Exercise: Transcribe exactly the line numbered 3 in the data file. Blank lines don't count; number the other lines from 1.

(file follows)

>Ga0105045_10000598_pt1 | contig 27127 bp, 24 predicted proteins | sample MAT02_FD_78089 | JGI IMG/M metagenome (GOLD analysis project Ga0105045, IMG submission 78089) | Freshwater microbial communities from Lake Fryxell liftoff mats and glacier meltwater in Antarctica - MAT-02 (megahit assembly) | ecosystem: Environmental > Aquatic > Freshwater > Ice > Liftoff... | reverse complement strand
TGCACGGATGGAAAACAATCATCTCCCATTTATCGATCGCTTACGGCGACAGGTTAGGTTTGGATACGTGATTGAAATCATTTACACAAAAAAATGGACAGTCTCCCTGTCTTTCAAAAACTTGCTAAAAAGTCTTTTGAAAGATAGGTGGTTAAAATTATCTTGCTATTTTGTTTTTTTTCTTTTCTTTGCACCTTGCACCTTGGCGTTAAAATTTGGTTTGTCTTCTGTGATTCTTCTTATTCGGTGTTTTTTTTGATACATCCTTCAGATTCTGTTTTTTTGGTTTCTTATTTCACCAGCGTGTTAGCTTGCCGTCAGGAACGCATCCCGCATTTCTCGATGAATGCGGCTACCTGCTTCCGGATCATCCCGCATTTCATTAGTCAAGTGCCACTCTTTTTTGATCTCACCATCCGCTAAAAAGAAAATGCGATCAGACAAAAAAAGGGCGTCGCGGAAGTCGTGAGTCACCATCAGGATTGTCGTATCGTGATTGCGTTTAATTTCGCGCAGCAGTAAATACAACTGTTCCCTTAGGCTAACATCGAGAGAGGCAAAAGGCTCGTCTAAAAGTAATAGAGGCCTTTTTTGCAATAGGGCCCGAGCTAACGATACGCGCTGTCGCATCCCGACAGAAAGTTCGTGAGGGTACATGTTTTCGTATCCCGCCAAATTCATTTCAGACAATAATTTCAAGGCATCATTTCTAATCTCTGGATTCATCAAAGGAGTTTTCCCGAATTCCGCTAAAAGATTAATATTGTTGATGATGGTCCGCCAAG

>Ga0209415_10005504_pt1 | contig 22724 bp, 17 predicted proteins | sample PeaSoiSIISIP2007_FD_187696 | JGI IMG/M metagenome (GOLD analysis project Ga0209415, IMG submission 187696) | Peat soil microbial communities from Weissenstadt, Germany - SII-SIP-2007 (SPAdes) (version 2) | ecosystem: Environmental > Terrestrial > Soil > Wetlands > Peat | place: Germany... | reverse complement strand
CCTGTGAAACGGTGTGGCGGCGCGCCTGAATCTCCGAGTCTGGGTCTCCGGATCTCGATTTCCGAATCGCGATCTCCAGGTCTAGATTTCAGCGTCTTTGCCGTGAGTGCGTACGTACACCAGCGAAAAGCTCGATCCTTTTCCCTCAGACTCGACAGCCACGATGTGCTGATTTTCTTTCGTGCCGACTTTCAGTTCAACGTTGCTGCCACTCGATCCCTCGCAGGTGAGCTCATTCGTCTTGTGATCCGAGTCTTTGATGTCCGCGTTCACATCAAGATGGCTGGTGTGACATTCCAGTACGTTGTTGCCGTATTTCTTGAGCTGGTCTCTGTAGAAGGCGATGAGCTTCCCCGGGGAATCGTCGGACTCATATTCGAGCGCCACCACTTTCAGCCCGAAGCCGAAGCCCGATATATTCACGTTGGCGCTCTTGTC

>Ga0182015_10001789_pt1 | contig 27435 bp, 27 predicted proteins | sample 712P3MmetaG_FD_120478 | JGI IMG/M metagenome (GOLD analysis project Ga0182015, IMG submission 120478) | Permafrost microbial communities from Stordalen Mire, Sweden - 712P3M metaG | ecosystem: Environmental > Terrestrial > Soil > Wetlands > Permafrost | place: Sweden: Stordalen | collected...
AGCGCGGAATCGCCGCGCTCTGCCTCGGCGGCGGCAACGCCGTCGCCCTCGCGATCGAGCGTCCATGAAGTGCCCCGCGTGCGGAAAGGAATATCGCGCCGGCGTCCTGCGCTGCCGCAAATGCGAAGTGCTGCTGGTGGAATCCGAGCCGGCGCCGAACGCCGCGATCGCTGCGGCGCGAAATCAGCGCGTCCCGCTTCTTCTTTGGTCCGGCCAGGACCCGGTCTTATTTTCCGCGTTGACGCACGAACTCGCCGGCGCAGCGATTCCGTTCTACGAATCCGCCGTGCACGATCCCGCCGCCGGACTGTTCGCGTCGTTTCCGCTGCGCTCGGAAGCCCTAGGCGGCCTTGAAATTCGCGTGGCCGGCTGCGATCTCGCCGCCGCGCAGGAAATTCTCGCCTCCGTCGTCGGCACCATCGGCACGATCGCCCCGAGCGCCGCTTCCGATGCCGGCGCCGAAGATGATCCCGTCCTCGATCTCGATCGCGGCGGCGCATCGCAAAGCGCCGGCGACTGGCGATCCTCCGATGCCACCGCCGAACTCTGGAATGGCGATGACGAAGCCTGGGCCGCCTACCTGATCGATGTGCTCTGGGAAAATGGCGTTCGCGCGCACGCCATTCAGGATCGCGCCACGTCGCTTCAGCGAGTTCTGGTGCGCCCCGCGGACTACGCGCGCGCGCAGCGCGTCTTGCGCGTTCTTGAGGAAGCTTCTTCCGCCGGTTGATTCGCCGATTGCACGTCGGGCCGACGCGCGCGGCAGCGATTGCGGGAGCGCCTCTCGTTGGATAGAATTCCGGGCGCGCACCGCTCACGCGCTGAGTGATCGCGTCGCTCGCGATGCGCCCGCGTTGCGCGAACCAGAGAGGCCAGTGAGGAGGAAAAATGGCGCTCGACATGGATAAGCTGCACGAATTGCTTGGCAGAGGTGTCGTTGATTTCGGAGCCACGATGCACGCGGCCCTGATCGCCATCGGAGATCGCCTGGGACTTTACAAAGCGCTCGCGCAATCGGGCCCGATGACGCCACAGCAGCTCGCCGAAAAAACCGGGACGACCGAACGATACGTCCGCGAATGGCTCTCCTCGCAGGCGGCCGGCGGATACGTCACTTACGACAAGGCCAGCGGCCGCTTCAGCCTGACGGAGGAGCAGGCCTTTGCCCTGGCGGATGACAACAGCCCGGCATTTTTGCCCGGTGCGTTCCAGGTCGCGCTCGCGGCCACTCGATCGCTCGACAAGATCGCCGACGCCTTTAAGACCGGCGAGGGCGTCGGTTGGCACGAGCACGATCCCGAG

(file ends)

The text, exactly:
>Ga0209415_10005504_pt1 | contig 22724 bp, 17 predicted proteins | sample PeaSoiSIISIP2007_FD_187696 | JGI IMG/M metagenome (GOLD analysis project Ga0209415, IMG submission 187696) | Peat soil microbial communities from Weissenstadt, Germany - SII-SIP-2007 (SPAdes) (version 2) | ecosystem: Environmental > Terrestrial > Soil > Wetlands > Peat | place: Germany... | reverse complement strand